Every year, while every sports yak in America is obsessing over Super Bowl scouting reports, every business in America is trying to capitalize on the game. But most of them aren’t using the words “Super Bowl” to do so, and the reason is fairly obvious: the phrase “Super Bowl” is trademarked by the NFL, which is famously protective of its intellectual property. Moreover, the privilege of using the phrase “Super Bowl” in advertising is one of the valuable rights bestowed by the NFL upon its advertisers and promotional partners — which gives the NFL extra incentive to keep freeloaders from poaching the phrase (thereby diminishing its value to potential paying promotional partners).

But what if the NFL is wrong? What if I really could check out the Super Bowl party at my favorite watering hole without them being subjected to the threat of legal doom?

Guess what, folks: I can. Continue reading the full story . . . »


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Why Skip Bayless Should Probably Focus on the Super Bowl and Shut Up About This Whole “Kaepernicking” Trademark Application

So last week, I was on my 173rd consecutive hour of consuming blog articles, news stories, tweets, posts, video interviews, transcripts of interviews, analyses of transcripts of interviews, and opinions on the analyses of transcripts of interviews about Manti Te’o and his imaginary dead girlfriend, when I noticed that something else critical happened in the world of sports.  OMG OMG OMG!  Did you hear that Colin Kaepernick, NFC champion quarterback of the San Francisco 49ers and flat-billed hat enthusiast, recently “trademarked” his signature, tattooed-biceps-kissing touchdown celebration now known as “Kaepernicking?”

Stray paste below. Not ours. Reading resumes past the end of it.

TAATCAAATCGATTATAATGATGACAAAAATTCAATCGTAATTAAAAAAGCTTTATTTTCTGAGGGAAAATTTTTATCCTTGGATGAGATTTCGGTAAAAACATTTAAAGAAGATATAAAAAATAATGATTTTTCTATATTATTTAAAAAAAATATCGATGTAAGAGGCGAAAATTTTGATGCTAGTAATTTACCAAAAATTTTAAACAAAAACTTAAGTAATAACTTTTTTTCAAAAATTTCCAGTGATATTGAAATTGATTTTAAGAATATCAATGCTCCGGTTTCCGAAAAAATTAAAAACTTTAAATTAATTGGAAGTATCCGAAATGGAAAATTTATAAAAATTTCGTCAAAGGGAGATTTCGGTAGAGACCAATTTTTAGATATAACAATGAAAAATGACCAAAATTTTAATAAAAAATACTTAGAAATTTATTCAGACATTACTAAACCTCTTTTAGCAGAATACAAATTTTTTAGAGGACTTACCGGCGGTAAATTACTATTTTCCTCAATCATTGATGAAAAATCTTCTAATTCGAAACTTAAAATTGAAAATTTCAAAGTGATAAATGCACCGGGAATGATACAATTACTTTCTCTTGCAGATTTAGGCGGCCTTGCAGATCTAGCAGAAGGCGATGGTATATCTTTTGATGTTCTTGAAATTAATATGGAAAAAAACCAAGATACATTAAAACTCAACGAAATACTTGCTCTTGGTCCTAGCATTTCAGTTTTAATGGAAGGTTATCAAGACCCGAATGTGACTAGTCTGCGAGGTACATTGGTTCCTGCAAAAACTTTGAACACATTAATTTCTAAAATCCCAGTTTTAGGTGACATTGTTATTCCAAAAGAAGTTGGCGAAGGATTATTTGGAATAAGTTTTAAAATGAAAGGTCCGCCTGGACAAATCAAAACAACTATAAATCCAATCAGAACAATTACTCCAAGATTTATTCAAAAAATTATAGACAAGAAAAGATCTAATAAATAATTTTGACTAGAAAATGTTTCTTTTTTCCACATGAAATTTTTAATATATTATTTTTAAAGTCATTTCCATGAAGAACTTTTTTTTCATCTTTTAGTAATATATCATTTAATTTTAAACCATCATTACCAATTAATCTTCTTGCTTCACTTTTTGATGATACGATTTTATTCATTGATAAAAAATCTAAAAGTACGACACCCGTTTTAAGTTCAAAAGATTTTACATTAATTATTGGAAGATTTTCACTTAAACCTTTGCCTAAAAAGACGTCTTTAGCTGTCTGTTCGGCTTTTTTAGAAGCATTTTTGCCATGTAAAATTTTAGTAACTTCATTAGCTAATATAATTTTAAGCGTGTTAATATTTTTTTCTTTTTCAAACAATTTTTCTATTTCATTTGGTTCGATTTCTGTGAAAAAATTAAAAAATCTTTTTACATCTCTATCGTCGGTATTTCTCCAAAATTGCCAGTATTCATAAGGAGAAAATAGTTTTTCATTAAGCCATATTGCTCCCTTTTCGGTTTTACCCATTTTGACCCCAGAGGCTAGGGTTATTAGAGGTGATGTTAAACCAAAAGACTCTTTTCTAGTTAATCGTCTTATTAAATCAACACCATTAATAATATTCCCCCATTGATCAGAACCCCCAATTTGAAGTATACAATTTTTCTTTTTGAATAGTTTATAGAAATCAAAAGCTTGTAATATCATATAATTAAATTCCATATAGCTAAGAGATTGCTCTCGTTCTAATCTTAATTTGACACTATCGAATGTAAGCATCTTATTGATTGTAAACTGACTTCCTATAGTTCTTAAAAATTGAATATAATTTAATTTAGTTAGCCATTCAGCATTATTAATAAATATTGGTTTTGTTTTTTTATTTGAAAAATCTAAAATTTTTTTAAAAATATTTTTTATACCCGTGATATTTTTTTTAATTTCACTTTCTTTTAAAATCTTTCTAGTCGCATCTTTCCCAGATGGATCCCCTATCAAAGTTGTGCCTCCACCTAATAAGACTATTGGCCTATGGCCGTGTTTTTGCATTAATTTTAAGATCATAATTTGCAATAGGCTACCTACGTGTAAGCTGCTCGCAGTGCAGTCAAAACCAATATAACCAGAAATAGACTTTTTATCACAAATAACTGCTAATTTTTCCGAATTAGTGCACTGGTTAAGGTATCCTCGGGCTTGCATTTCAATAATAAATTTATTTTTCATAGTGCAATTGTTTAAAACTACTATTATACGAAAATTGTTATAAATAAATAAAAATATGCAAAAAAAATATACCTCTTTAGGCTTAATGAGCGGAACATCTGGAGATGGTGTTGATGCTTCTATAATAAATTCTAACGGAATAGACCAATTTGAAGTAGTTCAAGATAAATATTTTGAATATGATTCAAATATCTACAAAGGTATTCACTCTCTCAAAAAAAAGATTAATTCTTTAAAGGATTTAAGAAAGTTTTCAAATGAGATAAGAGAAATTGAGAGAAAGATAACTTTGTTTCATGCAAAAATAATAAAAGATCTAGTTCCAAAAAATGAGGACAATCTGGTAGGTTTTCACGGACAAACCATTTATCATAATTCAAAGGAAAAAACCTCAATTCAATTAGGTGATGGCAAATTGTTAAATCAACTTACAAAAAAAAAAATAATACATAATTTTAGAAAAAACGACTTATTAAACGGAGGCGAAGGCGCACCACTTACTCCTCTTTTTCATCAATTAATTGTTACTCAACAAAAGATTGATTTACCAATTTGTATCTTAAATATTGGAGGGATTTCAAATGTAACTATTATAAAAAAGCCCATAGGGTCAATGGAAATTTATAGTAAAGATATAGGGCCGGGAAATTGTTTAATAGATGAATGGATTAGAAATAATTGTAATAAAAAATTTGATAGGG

Wait, WHAT?!  Does this mean that when I finish this blog, Colin is telling me I can’t celebrate by jumping up from my desk and kissing my beautiful biceps?  Have you seen my biceps?  It’s hard for me to look down at them and not kiss them!  It’s like I have Kate Beckinsale and Jessica Chastain staring up at me from each bicep, lips pursed, like some insane Popeye fever dream.

In my panic, I poured through the incomprehensibly large number of stories about this.  But then I had a thought.  No, not “What am I doing with my life?”  No, not even “What is everyone at ESPN doing with their lives?”  No, my thought was “Wait wait… I’m a lawyer, damn it!  I actually know what all of this means!  These guys don’t!Continue reading the full story . . . »


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The Lakers Beat the Who?

Seattle sports fans recently rejoiced when the Maloof family announced that they have (finally) agreed to sell their stake in the Sacramento Kings to a Seattle-based investment group that (spoiler alert) intends to move the team back to the Emerald City.  Considering how well the former Seattle SuperSonics are doing as the new OKC Thunder, coupled with the fact that the Seahawks recently blew what could have been the most amazing comeback in recent memory, who could possibly deny Seattle’s sports fans this fantastic opportunity?